Portsmouth is served by two major U.S. Routes: 23 and 52. Other significant roads include Ohio State Routes 73, 104, 139, 140, and 335. The nearest Interstate highway is I-64. Interstate 73 is planned to use the newly built Portsmouth bypass (i.e., Ohio State Route 823) en route from North Carolina To Michigan. The I-74 Extension is planned to use US 52 through Portsmouth, running concurrently with I-73 on the eastern side of Portsmouth.


See also: South Portsmouth-South Shore (Amtrak station)

Portsmouth is an important location in the Norfolk Southern Railway network. Norfolk Southern operates a railyard and locomotive maintenance facility for its long-distance shipping route between the coalfields of West Virginia and points east, to the Great Lakes. Competitor CSX Transportation operates a former Chesapeake & Ohio Railway line just east of the city in Sciotoville, which crosses the Ohio River on the historic Sciotoville Bridge. Amtrak offers passenger service to the Portsmouth area on its Cardinal route between New York City and Chicago. The passenger station is on CSX Transportation-owned track in South Shore, Kentucky, across the Ohio River from Portsmouth.


Portsmouth is served by the Greater Portsmouth Regional Airport (PMH), a general aviation airport. The airport is in Minford, Ohio, about 12 miles (19 km) northeast of the city. The nearest commercial airport is Tri-State Airport (HTS) in Ceredo, West Virginia, about 3 miles (4.8 km) outside Huntington, West Virginia, and 53 miles (85 km) southeast of Portsmouth.

Public transportation

Public transportation for Portsmouth and its outlying areas is offered through Access Scioto County (ASC).[106]

Notable people

Sister cities

Portsmouth has three sister cities, as designated by Sister Cities International:

See also


  1. ^ "ArcGIS REST Services Directory". United States Census Bureau. Retrieved September 20, 2022.
  2. ^ a b U.S. Geological Survey Geographic Names Information System: Portsmouth, Ohio
  3. ^ a b c "U.S. Census website". United States Census Bureau. Retrieved January 31, 2008.
  4. ^ "Find a County". National Association of Counties. Retrieved June 7, 2011.
  5. ^ "World Population Review". US Census Annual Estimates. Retrieved February 14, 2021.
  6. ^ a b Ephraim George Squier; Edwin Hamilton Davis (1848). Ancient Monuments of the Mississippi Valley. Smithsonian Institution. pp. 179–187.
  7. ^ Hanna, Charles Augustus (February 22, 1911). The Wilderness Trail: Or, The Ventures and Adventures of the Pennsylvania Traders on the Allegheny Path. G. P. Putnam's sons. ISBN 9780598504005 – via Google Books.
  8. ^ Ohio Historical Society. "Alexandria". Retrieved February 28, 2008.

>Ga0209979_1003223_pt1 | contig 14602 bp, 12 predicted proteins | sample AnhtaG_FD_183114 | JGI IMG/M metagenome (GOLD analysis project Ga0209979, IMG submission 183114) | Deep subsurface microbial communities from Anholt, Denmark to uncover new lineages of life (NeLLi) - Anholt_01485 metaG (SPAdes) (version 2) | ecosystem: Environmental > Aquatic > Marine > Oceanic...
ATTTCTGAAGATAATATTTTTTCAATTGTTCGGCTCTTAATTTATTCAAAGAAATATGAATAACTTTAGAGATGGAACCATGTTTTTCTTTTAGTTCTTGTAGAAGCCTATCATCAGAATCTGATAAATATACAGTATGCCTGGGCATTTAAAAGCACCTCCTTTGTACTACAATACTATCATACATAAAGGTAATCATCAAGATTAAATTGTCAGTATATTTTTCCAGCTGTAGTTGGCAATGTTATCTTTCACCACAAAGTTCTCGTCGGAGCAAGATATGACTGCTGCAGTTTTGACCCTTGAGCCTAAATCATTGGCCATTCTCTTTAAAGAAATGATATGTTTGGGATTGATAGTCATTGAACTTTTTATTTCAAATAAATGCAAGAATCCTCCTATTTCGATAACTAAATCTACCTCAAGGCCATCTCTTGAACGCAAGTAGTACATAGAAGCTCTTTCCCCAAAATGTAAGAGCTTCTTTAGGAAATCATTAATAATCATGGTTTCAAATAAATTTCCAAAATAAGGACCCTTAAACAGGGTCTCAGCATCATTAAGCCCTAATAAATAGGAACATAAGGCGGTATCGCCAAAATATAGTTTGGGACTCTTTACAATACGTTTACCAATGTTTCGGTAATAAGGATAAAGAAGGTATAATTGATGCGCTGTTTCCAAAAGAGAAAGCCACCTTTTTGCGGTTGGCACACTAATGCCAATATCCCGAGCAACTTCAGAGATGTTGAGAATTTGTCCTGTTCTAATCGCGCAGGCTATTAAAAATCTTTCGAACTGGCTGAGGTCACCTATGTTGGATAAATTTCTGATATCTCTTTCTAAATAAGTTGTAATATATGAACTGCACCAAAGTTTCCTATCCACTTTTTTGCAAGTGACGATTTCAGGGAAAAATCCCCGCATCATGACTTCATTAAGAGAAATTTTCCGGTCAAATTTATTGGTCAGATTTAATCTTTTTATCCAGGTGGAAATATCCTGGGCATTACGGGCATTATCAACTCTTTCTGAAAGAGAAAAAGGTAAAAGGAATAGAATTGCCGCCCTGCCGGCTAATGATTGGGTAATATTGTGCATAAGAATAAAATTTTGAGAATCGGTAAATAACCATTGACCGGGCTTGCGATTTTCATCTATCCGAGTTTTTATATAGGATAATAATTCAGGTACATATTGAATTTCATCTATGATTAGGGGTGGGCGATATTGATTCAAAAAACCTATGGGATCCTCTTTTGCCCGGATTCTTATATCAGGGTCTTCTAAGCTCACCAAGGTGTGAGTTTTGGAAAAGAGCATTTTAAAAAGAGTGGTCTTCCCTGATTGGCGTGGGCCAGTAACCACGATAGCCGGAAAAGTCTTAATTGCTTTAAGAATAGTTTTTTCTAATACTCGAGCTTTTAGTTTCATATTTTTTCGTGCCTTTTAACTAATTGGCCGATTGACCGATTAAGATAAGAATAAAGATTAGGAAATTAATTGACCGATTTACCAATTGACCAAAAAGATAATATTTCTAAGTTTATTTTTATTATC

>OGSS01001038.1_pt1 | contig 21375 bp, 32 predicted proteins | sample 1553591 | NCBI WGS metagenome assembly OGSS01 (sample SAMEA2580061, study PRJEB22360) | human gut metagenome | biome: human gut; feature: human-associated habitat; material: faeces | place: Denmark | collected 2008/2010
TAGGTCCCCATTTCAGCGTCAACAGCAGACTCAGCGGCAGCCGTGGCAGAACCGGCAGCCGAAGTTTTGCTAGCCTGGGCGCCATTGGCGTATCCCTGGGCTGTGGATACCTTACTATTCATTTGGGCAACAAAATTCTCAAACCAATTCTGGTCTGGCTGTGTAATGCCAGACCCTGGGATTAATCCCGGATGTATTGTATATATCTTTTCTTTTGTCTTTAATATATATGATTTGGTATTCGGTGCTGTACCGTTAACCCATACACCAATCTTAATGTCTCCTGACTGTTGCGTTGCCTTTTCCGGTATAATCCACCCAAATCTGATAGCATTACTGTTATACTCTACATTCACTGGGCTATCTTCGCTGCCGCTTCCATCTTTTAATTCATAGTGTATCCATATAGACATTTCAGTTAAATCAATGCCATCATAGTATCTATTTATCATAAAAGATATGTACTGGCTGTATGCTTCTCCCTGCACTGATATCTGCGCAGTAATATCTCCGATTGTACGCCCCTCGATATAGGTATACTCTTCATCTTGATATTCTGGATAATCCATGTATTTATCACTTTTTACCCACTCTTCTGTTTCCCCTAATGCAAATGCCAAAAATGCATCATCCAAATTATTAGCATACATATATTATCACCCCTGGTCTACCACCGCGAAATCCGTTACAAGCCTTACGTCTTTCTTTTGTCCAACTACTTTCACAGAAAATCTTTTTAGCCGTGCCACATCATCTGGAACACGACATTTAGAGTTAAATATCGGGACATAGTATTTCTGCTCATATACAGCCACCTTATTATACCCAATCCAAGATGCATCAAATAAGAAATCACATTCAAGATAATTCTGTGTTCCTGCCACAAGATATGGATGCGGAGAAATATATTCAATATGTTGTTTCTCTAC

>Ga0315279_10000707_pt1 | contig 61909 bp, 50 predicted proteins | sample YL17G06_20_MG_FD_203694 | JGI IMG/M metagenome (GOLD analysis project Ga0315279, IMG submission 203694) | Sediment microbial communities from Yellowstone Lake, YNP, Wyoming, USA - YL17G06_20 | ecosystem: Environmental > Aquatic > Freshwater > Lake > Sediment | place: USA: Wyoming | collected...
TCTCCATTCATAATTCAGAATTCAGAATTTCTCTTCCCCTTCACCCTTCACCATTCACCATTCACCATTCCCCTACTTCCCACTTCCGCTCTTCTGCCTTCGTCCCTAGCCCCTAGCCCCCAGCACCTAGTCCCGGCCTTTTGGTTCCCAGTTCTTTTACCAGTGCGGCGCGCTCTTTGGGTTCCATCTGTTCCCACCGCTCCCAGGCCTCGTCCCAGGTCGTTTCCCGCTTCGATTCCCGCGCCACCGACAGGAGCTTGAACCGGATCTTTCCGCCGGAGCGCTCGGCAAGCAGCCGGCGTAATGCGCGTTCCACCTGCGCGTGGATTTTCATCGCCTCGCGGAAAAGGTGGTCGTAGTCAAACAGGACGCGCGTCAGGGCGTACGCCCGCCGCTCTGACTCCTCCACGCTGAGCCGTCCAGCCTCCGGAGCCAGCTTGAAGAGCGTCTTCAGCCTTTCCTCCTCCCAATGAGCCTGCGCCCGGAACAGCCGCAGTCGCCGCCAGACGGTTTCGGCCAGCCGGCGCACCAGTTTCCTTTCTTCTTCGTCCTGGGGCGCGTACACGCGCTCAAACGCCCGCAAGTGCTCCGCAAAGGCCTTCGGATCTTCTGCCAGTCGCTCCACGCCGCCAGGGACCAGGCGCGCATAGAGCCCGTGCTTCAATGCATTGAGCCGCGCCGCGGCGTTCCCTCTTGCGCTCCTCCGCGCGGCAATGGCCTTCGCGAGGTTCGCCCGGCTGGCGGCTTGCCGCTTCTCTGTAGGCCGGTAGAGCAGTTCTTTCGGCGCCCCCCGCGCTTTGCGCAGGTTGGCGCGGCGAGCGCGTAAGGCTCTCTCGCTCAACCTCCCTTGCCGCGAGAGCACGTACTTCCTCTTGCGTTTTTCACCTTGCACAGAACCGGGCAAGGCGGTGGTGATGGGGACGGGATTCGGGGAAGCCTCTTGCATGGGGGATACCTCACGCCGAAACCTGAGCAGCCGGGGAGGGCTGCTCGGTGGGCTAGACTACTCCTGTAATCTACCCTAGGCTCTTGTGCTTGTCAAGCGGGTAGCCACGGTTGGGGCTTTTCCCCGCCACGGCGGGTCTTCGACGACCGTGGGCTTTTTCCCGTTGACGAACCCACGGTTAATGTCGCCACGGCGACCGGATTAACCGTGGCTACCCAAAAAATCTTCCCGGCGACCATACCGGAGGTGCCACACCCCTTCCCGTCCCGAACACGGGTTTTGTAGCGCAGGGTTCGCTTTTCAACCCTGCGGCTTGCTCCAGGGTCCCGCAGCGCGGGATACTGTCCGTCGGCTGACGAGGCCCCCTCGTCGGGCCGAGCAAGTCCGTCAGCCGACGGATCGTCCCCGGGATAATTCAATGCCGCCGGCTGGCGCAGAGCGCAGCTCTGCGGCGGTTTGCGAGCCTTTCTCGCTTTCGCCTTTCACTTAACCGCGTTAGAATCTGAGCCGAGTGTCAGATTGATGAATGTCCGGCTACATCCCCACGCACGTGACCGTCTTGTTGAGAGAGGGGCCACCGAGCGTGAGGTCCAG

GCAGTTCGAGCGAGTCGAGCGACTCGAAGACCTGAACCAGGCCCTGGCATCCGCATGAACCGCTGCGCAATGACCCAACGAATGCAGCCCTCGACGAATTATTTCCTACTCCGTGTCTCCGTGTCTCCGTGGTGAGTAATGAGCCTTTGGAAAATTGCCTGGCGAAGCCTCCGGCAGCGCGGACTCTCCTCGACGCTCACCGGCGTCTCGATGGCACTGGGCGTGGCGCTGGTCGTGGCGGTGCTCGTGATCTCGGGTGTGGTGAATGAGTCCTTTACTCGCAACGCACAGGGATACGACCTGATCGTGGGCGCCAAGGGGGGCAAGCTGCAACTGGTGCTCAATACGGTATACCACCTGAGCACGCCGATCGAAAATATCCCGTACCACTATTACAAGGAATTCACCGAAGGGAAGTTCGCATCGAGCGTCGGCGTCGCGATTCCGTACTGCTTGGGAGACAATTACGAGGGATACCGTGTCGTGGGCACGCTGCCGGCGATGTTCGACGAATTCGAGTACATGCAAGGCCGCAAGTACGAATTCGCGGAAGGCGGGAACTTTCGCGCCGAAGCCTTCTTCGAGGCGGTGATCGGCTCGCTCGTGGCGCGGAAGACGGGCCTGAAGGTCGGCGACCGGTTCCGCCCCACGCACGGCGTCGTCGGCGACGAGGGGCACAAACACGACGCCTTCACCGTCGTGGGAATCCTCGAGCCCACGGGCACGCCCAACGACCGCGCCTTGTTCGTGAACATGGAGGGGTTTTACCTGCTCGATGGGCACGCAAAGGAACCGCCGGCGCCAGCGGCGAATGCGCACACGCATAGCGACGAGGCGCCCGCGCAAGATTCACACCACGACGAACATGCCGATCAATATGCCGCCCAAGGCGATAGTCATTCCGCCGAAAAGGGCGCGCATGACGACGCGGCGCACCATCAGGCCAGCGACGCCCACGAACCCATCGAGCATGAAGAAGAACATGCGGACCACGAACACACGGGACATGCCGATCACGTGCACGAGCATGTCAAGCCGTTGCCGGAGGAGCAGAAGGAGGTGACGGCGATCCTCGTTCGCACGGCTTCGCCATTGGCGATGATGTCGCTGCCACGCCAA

9. ^ a b "Portsmouth, Ohio". Ohio History Central. Retrieved October 3, 2021.
  10. ^ Andrew Feight, Ph.D., ""Black Friday": Enforcing Ohio's "Black Laws" in Portsmouth, Ohio," Scioto Historical, accessed March 27, 2018, http://www.sciotohistorical.org/items/show/108.
  11. ^ Ohio Historical Society. "Portsmouth". Retrieved May 16, 2007.
  12. ^ "Underground Railroad Marker - Portsmouth, OH", Waymarking; accessed 27 March 2018
  13. ^ Andrew Feight, PhD., Tour: "Abolitionists & the Underground Railroad", Scioto Historical; accessed 27 March 2018
  14. ^ Encyclopædia Britannica. "Portsmouth". Archived from the original on January 18, 2013. Retrieved February 28, 2008.
  15. ^ Norfolk and Western Railway Company. Agricultural and Industrial Dept (1916). Industrial and shippers guide. Retrieved August 24, 2012.
  16. ^ "Scioto County, Ohio", Ohio Railroad Stations Past & Present; accessed 27 March 2018
  17. ^ "USA TODAY: Latest World and US News - USATODAY.com". USA TODAY. Retrieved July 3, 2017.[permanent dead link]
  18. ^ "Edwards pledges to keep jobs of workers at uranium plant". The Blade. September 17, 2004. Retrieved July 3, 2017.
  19. ^ Herald-Dispatch, DAVID E. MALLOYThe. "Bill Clinton visits Tri-State area". The Herald-Dispatch. Retrieved July 3, 2017.
  20. ^ Herald-Dispatch.com. "Gallery: McCain visits Portsmouth". The Herald-Dispatch. Retrieved July 3, 2017.
  21. ^ Herald-DispatchHerald-Dispatch.com, 2008/The. "Gallery: Obama in Portsmouth". The Herald-Dispatch. Retrieved July 3, 2017.((cite news)): CS1 maint: numeric names: authors list (link)
  22. ^ Jarosz, Brooks (October 14, 2012). "Romney Campaigns in Portsmouth, Oh". WSAZ.
  23. ^ WSAZ. "President Bill Clinton makes a stop in Portsmouth". Retrieved July 3, 2017.
  24. ^ Puit, Glenn (August 22, 2017). "Sanders addresses healthcare, public education in Portsmouth rally". The Daily Independent. Retrieved October 4, 2021.
  25. ^ "Portsmouth to form Downtown Redevelopment District". Community Common. Retrieved July 3, 2017.((cite news)): CS1 maint: others (link)
  26. ^ "Data points to economic growth". Portsmouth Daily Times. Retrieved July 3, 2017.((cite news)): CS1 maint: others (link)
  27. ^ Williams, Mark. "Ohio 2nd in economic-development report; Columbus finishes 8th". The Columbus Dispatch. Retrieved July 3, 2017.